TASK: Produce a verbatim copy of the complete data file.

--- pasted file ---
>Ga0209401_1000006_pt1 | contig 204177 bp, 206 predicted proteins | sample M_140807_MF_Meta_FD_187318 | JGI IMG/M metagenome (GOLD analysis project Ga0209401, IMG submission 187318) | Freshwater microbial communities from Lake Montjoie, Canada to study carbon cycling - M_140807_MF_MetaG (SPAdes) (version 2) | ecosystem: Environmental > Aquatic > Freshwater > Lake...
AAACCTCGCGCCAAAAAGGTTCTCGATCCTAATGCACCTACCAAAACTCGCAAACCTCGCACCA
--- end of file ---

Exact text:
>Ga0209401_1000006_pt1 | contig 204177 bp, 206 predicted proteins | sample M_140807_MF_Meta_FD_187318 | JGI IMG/M metagenome (GOLD analysis project Ga0209401, IMG submission 187318) | Freshwater microbial communities from Lake Montjoie, Canada to study carbon cycling - M_140807_MF_MetaG (SPAdes) (version 2) | ecosystem: Environmental > Aquatic > Freshwater > Lake...
AAACCTCGCGCCAAAAAGGTTCTCGATCCTAATGCACCTACCAAAACTCGCAAACCTCGCACCA